Cummings made all of the required waivers he would have had to make to enter an Alford plea. See Minn. R.Crim. P. 15.01, subd. 1 (listing the required waivers for a guilty plea). Cummings waived his right to a trial and all of the attendant rights of trial, including the right to be presumed innocent:
Q. Okay. Now, by proceeding in this manner, we would not be having a trial, either the one we started already or a trial on the other file. Do you understand that?
Q. This would resolve all matters at this time and there would be no jury trial on either case. Do you understand that?
Q. Okay. And you understand what a trial is. If you had a trial, you're presumed innocent. The prosecutor, the State, has to prove the case beyond a reasonable doubt. Do you understand that?
Q. And that has to occur before you could be convicted of any offense. Do you understand that?
Q. And by entering into this agreement, you are waiving the right to have that trial and make the State prove the case beyond a reasonable doubt by calling witnesses that come testify against you. Do you understand that?
A. I do, yeah.
Q. And you understand that in a jury trial a person also has a right to testify themselves, right?
A. (No response)
Q. You and I talked about that. Also, the right to cross-examine the State's witnesses, obviously, right?
A. Correct, yeah.
Q. And also the right to call witnesses, if there are any, that are appropriate for your case. Do you understand that?
Q. Okay. Now, by entering into this agreement, those things will not be happening. You'll be signing some written documents that resolve both of these matters. And the issue will be submitted to the Court on what are called stipulated facts. Do you understand that?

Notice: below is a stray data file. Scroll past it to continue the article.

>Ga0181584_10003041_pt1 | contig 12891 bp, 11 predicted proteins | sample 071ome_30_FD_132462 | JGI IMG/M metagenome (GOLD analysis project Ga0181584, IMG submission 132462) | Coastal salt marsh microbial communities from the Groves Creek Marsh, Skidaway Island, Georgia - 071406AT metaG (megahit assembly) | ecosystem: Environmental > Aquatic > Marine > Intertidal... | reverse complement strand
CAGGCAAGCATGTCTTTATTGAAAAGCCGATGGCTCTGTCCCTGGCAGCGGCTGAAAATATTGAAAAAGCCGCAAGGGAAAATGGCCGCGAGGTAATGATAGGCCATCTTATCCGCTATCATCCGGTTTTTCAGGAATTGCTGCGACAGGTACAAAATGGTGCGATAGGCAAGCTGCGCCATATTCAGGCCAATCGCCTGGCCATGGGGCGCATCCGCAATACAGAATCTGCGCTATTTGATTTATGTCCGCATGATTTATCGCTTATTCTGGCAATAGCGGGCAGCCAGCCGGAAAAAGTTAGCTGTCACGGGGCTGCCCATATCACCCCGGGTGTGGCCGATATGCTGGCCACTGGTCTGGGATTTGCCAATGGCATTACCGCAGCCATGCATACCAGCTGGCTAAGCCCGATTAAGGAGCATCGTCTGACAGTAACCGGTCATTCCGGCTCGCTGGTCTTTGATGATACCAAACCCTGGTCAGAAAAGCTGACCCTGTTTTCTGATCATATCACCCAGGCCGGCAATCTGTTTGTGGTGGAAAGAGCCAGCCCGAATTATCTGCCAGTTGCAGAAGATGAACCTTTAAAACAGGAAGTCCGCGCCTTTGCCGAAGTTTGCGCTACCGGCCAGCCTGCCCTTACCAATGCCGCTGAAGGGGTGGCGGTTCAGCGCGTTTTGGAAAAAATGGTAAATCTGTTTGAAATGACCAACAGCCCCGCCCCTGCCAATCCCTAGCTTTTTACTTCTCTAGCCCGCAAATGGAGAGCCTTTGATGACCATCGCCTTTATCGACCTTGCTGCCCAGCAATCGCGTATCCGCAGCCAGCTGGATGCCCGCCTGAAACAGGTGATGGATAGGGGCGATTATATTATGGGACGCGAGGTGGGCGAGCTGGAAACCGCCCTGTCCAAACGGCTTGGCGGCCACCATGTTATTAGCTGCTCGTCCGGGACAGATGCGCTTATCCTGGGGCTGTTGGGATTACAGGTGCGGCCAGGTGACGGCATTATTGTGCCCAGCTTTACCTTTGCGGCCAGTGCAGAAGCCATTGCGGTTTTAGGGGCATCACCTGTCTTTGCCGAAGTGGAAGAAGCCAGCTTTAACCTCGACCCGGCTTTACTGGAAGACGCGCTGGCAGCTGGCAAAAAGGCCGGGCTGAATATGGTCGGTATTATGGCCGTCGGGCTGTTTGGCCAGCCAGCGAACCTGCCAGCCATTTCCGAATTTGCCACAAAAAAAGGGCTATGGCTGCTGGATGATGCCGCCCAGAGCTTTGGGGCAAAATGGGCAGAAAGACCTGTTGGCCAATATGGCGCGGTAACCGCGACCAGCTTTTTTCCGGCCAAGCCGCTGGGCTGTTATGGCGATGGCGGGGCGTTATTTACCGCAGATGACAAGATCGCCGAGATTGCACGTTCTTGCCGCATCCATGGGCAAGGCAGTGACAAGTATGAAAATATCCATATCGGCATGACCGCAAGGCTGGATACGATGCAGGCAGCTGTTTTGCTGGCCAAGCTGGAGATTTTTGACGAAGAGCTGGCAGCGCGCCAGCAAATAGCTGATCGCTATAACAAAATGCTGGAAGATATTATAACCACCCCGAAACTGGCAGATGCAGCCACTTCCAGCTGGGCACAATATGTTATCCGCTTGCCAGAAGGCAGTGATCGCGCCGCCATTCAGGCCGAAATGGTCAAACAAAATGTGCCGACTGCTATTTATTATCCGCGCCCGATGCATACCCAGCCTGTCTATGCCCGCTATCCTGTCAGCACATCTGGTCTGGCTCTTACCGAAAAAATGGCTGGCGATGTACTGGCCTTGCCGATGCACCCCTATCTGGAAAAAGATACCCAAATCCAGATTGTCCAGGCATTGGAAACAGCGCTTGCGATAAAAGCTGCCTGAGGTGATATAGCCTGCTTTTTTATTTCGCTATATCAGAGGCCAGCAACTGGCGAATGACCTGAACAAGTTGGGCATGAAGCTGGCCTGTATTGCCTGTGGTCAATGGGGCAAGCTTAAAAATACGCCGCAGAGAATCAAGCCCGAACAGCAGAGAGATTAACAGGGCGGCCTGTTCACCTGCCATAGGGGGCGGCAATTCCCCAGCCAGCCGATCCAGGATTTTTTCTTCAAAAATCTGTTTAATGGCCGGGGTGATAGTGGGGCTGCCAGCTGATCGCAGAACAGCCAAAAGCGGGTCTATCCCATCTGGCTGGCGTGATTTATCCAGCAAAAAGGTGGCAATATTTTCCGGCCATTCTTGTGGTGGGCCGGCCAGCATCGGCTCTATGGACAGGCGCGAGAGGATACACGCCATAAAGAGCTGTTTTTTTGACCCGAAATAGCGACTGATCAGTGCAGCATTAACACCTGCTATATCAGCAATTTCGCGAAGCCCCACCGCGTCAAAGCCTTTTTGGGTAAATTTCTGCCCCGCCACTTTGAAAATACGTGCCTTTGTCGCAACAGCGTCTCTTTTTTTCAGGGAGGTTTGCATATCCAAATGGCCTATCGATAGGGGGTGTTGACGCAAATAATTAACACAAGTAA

Q. Okay. And you had a chance to review yesterday an earlier draft of the stipulation, is that correct?
A. Yes, it is.
Q. Okay. And we've made some changes to that today, but in essence it's essentially the same document but with a few changes that I pointed out to you, correct?
Q. And by signing this and entering into this agreement, you're clear that you're waiving your right to a trial. Do you understand that?
Q. Okay. And then the manner will be submitted on these stipulated facts to the Court, and the Court will make a decision. Do you understand that?
Q. And our agreement is that should the Court accept the stipulated facts and find you guilty, you would-you would receive a sentence of 122 months total on both cases. Do you understand that?
Q. Also, other counts would be dismissed in that event. Do you understand that?
This waiver covered all his trial rights. See Minn. R.Crim. P. 15.01. While the waivers were not identified in the record as guilty-plea waivers under rule 15, strict compliance with rule 15 is not required to enter a plea of guilty. State v. Christopherson, 644 N.W.2d 507, 511 (Minn.App.2002), review denied (Minn. Jul. 16, 2002). Because Cummings waived his rights, we need not reverse his conviction on this ground.